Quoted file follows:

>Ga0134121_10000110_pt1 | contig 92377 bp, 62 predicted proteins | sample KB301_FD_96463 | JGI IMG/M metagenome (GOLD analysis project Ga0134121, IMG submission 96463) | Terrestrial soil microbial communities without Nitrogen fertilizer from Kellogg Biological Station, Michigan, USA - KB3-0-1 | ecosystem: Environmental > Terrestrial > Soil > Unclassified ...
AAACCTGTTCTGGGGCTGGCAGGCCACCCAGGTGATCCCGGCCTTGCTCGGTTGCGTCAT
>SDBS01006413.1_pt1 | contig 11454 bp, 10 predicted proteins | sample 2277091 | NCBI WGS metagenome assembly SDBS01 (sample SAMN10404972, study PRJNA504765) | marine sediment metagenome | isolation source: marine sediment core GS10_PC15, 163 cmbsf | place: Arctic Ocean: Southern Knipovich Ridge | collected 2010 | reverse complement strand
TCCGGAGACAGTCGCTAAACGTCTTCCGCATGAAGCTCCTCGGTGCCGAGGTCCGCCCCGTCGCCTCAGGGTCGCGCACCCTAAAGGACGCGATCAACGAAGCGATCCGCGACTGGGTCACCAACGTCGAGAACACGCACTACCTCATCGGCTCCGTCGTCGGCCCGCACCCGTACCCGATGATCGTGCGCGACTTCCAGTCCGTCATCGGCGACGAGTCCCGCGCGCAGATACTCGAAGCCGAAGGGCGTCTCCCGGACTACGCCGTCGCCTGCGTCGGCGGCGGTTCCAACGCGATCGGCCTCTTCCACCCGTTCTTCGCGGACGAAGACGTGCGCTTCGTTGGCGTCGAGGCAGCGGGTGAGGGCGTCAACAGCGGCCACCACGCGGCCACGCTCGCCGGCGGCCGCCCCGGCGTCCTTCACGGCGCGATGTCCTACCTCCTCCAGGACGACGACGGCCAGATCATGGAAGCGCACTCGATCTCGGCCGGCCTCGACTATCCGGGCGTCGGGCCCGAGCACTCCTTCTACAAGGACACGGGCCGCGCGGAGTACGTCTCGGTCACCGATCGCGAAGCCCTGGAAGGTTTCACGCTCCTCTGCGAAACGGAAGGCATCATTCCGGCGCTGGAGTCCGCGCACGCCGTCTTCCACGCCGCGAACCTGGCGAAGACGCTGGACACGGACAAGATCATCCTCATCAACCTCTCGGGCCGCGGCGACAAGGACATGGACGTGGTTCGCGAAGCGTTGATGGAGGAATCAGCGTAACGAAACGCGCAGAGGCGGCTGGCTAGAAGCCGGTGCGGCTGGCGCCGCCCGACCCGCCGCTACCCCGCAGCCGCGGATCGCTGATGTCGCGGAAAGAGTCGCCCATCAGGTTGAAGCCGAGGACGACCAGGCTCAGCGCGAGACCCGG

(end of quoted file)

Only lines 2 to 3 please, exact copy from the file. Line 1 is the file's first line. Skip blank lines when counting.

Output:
AAACCTGTTCTGGGGCTGGCAGGCCACCCAGGTGATCCCGGCCTTGCTCGGTTGCGTCAT
>SDBS01006413.1_pt1 | contig 11454 bp, 10 predicted proteins | sample 2277091 | NCBI WGS metagenome assembly SDBS01 (sample SAMN10404972, study PRJNA504765) | marine sediment metagenome | isolation source: marine sediment core GS10_PC15, 163 cmbsf | place: Arctic Ocean: Southern Knipovich Ridge | collected 2010 | reverse complement strand